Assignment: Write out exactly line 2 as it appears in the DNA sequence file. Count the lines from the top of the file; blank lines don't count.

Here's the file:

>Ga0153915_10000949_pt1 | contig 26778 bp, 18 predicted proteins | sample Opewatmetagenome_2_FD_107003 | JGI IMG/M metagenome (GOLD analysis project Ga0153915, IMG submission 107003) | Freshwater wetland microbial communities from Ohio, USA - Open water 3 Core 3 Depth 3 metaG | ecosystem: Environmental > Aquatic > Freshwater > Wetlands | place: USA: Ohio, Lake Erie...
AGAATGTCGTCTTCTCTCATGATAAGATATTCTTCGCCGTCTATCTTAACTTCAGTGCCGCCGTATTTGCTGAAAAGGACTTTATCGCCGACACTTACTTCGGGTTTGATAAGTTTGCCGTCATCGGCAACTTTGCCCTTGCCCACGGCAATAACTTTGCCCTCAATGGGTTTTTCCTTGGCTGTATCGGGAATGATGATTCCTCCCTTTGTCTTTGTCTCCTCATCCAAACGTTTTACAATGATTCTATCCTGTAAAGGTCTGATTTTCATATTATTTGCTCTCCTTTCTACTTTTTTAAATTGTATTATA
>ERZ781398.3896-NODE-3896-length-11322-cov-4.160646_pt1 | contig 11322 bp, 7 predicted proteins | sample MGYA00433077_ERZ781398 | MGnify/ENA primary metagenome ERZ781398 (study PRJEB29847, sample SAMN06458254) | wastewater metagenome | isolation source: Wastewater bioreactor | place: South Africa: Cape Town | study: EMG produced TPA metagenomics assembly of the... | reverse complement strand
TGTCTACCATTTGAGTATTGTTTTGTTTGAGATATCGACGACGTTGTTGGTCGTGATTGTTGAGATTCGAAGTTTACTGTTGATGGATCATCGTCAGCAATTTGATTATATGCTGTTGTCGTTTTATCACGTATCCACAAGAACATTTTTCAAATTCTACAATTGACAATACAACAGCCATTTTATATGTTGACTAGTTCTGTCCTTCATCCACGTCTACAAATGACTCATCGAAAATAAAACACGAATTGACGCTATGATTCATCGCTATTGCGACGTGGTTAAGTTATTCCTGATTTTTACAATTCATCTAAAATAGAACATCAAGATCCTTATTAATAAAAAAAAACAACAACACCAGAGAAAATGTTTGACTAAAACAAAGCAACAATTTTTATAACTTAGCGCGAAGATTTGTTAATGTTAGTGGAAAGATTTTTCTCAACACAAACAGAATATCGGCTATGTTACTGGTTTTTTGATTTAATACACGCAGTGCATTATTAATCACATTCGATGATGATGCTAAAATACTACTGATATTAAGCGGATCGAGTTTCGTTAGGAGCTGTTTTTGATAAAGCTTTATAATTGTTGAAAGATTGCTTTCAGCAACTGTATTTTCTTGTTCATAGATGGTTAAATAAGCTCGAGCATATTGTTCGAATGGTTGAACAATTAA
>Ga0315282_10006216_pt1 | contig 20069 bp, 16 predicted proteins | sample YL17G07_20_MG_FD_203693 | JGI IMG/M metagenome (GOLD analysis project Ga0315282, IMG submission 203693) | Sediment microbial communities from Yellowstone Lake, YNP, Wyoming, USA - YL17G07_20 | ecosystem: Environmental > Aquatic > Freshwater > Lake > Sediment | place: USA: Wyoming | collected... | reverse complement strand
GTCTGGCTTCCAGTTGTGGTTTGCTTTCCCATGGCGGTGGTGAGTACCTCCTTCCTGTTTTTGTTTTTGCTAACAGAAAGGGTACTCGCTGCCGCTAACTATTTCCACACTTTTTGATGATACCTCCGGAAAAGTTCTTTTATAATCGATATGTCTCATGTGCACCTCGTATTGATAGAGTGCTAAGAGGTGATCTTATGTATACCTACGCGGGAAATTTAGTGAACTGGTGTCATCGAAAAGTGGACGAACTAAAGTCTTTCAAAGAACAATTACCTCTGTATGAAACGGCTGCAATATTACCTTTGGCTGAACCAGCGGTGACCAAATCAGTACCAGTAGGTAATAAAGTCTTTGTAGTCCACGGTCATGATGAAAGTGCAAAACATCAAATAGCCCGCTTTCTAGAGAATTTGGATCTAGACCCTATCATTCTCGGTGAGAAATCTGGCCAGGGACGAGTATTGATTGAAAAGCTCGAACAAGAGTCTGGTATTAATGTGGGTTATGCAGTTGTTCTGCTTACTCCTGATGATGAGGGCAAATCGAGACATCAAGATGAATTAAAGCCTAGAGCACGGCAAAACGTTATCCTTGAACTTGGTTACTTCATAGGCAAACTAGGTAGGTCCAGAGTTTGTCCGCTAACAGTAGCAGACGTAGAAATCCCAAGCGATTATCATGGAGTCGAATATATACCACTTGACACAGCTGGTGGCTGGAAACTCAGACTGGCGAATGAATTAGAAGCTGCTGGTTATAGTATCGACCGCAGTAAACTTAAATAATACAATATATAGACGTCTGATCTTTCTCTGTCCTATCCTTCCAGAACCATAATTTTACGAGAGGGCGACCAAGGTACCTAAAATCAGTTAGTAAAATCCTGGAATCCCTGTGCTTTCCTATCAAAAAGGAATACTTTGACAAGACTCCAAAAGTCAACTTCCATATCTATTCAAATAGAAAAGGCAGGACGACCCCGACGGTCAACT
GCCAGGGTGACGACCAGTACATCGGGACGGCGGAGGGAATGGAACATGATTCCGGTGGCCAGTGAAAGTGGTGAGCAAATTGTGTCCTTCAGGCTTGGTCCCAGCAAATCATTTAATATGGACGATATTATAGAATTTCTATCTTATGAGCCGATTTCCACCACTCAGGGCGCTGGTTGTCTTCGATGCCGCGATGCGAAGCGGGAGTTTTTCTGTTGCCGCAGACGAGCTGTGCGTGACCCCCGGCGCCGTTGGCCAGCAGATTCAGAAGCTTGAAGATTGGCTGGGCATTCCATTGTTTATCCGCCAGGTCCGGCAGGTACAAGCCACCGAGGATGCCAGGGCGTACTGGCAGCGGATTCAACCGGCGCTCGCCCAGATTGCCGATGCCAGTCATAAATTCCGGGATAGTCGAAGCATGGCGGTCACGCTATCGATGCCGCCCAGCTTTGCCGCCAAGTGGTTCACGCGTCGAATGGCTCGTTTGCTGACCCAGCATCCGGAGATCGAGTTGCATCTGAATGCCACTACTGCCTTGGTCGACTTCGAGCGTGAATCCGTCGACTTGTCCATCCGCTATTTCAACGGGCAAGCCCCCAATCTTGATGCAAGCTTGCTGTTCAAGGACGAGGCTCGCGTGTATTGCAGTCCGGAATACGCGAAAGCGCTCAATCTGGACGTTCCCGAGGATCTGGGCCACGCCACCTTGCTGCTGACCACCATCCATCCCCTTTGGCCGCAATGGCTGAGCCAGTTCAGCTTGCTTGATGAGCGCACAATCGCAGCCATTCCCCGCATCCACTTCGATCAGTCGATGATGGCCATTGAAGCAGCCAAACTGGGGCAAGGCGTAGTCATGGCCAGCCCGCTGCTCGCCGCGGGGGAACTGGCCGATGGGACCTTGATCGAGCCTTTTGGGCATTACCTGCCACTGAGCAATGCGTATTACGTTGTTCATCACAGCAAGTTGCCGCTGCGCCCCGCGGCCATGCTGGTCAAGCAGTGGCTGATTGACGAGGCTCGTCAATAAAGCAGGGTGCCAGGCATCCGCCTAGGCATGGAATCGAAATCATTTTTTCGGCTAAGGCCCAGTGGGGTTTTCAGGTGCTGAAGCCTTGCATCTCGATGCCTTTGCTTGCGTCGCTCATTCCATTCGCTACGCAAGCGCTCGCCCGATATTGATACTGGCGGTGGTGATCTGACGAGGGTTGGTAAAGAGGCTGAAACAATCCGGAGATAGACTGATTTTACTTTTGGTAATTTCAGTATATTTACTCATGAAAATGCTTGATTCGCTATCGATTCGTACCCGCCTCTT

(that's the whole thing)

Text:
AGAATGTCGTCTTCTCTCATGATAAGATATTCTTCGCCGTCTATCTTAACTTCAGTGCCGCCGTATTTGCTGAAAAGGACTTTATCGCCGACACTTACTTCGGGTTTGATAAGTTTGCCGTCATCGGCAACTTTGCCCTTGCCCACGGCAATAACTTTGCCCTCAATGGGTTTTTCCTTGGCTGTATCGGGAATGATGATTCCTCCCTTTGTCTTTGTCTCCTCATCCAAACGTTTTACAATGATTCTATCCTGTAAAGGTCTGATTTTCATATTATTTGCTCTCCTTTCTACTTTTTTAAATTGTATTATA